When White House national security adviser Jake Sullivan met with Israeli officials as part of his trip to the Middle East over the weekend, the Israelis presented their latest thinking about a potential Rafah incursion during which the US side asked a lot of “hard questions,” according to a senior administration official. This person noted that the two sides will continue those discussions but that the Israelis have been incorporating US feedback and concerns as they continue to work through those plans. The official added that both sides share the joint goal of destroying Hamas.

As part of the discussions with the Israelis, US officials also made a series of “specific requests” with regard to humanitarian aid, which they have agreed to implement, according to the official.

“I thought the conversations were, they were quite constructive and now we’re looking to see some of what was agreed unfold here over the coming days,” the official said.

Just Tuesday, according to this person, over 370 pallets of aid were distributed in Gaza.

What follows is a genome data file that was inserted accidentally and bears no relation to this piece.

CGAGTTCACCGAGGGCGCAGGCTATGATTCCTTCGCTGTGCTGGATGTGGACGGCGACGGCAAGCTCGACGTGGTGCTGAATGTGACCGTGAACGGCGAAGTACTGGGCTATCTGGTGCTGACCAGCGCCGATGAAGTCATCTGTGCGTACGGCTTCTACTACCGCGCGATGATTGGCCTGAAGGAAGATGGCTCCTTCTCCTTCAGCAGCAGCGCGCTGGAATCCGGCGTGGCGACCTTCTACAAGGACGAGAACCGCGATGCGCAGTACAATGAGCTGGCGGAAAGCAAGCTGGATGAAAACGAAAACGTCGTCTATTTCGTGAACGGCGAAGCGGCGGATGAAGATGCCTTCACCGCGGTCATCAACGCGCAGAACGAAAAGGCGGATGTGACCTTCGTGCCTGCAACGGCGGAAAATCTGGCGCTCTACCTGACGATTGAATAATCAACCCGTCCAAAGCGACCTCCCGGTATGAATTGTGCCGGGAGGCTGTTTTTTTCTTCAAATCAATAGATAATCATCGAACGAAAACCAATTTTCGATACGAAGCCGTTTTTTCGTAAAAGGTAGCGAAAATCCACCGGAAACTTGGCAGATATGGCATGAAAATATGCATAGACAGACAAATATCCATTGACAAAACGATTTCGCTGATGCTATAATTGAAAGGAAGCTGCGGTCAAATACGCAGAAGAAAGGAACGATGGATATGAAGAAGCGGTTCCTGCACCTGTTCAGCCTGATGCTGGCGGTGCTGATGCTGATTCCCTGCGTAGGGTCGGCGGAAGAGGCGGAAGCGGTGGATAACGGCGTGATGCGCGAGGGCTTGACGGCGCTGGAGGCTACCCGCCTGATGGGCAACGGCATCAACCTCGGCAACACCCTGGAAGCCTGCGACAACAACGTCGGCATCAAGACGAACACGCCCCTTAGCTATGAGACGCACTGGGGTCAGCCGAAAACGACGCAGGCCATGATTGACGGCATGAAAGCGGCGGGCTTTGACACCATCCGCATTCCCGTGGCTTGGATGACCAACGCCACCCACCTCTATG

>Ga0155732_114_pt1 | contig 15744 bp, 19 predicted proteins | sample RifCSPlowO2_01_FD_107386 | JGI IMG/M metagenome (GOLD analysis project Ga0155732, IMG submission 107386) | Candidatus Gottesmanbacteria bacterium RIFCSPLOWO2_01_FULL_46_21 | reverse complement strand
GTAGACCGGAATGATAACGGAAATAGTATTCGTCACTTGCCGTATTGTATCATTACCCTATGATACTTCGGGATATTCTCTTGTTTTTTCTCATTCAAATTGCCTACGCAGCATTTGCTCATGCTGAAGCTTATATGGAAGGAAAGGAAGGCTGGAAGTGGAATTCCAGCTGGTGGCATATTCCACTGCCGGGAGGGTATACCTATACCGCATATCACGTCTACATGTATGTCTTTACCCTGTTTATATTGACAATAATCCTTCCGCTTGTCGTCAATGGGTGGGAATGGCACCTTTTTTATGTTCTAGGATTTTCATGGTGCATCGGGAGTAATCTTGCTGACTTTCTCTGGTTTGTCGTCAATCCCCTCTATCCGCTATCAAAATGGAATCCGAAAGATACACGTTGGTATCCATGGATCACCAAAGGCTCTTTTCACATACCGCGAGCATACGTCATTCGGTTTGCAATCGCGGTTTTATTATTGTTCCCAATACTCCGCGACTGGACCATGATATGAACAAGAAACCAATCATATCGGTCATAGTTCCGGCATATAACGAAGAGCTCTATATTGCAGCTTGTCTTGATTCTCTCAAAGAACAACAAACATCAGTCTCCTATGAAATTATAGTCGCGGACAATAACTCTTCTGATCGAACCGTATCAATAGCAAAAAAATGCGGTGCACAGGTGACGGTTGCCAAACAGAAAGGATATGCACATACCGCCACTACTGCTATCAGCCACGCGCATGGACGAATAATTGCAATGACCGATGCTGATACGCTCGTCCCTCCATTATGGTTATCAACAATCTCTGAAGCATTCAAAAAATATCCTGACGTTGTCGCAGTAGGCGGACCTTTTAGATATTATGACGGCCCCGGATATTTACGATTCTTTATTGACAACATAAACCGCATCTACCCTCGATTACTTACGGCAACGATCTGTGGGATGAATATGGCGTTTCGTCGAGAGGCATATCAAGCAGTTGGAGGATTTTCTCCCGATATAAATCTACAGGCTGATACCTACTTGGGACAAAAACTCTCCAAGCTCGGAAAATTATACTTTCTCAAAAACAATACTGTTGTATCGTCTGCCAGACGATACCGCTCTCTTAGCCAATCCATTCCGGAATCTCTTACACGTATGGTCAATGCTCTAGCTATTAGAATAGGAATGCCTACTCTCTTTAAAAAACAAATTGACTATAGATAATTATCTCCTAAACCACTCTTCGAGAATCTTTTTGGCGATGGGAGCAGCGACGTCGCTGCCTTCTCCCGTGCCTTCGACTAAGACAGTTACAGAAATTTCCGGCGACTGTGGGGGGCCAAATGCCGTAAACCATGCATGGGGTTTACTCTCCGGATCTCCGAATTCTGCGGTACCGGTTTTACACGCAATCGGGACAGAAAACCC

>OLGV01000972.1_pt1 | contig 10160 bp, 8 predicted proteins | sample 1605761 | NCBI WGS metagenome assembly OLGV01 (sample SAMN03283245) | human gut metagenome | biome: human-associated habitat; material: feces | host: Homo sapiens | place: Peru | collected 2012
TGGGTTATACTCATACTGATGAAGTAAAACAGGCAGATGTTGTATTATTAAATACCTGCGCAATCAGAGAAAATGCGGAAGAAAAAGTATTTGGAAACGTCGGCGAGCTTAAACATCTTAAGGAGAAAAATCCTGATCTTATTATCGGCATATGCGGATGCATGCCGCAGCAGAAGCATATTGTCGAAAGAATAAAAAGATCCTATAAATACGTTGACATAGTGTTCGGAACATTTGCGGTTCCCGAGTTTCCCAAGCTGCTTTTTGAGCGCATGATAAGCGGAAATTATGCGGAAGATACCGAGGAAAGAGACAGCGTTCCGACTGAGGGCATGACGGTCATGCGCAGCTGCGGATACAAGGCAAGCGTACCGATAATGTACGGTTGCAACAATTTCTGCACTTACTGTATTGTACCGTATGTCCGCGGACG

The US has also made a number of air drops of humanitarian aid into Gaza in partnership with the Royal Jordanian Air Force. It’s unclear with what regularity those will continue; Ryder said Tuesday it is an “option we have available to us” but he declined to say whether that effort would continue “well into the future.”

The last humanitarian air drop announced by US Central Command was conducted on May 9.

“This is not a sole US military effort, it’s an interagency effort. It’s an international effort. And we understand the desperate need of the Palestinian people right now,” Ryder said of efforts to get aid into Gaza. “And we’re going to continue to work to get them what they need.”

This story has been updated with additional information.

CNN’s Sam Fossum, Kayla Tausche and MJ Lee contributed to this report.